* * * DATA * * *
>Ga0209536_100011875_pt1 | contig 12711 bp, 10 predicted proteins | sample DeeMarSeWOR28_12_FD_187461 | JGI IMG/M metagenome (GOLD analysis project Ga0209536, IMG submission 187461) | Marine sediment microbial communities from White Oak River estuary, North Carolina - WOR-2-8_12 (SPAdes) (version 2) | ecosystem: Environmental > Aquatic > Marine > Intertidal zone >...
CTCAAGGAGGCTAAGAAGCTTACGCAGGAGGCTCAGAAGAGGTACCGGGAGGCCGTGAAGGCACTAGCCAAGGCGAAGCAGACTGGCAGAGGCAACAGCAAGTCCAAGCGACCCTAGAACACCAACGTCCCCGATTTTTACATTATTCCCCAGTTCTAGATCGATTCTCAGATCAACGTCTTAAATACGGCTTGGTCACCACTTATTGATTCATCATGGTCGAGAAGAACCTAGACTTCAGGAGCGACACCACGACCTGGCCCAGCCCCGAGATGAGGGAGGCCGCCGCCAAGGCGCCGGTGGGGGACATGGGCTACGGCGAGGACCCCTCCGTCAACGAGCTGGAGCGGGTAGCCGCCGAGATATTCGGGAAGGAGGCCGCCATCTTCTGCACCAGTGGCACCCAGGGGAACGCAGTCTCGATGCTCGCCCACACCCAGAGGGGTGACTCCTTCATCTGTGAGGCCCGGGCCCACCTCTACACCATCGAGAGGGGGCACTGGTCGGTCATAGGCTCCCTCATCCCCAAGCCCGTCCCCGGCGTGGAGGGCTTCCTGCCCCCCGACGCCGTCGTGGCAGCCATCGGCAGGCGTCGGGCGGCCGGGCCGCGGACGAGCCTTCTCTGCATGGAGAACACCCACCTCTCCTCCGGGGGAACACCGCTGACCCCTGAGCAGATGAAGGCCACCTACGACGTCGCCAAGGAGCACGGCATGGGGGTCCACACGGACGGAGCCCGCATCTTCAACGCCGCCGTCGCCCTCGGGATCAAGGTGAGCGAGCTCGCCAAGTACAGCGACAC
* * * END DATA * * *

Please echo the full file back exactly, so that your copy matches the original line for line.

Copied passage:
>Ga0209536_100011875_pt1 | contig 12711 bp, 10 predicted proteins | sample DeeMarSeWOR28_12_FD_187461 | JGI IMG/M metagenome (GOLD analysis project Ga0209536, IMG submission 187461) | Marine sediment microbial communities from White Oak River estuary, North Carolina - WOR-2-8_12 (SPAdes) (version 2) | ecosystem: Environmental > Aquatic > Marine > Intertidal zone >...
CTCAAGGAGGCTAAGAAGCTTACGCAGGAGGCTCAGAAGAGGTACCGGGAGGCCGTGAAGGCACTAGCCAAGGCGAAGCAGACTGGCAGAGGCAACAGCAAGTCCAAGCGACCCTAGAACACCAACGTCCCCGATTTTTACATTATTCCCCAGTTCTAGATCGATTCTCAGATCAACGTCTTAAATACGGCTTGGTCACCACTTATTGATTCATCATGGTCGAGAAGAACCTAGACTTCAGGAGCGACACCACGACCTGGCCCAGCCCCGAGATGAGGGAGGCCGCCGCCAAGGCGCCGGTGGGGGACATGGGCTACGGCGAGGACCCCTCCGTCAACGAGCTGGAGCGGGTAGCCGCCGAGATATTCGGGAAGGAGGCCGCCATCTTCTGCACCAGTGGCACCCAGGGGAACGCAGTCTCGATGCTCGCCCACACCCAGAGGGGTGACTCCTTCATCTGTGAGGCCCGGGCCCACCTCTACACCATCGAGAGGGGGCACTGGTCGGTCATAGGCTCCCTCATCCCCAAGCCCGTCCCCGGCGTGGAGGGCTTCCTGCCCCCCGACGCCGTCGTGGCAGCCATCGGCAGGCGTCGGGCGGCCGGGCCGCGGACGAGCCTTCTCTGCATGGAGAACACCCACCTCTCCTCCGGGGGAACACCGCTGACCCCTGAGCAGATGAAGGCCACCTACGACGTCGCCAAGGAGCACGGCATGGGGGTCCACACGGACGGAGCCCGCATCTTCAACGCCGCCGTCGCCCTCGGGATCAAGGTGAGCGAGCTCGCCAAGTACAGCGACAC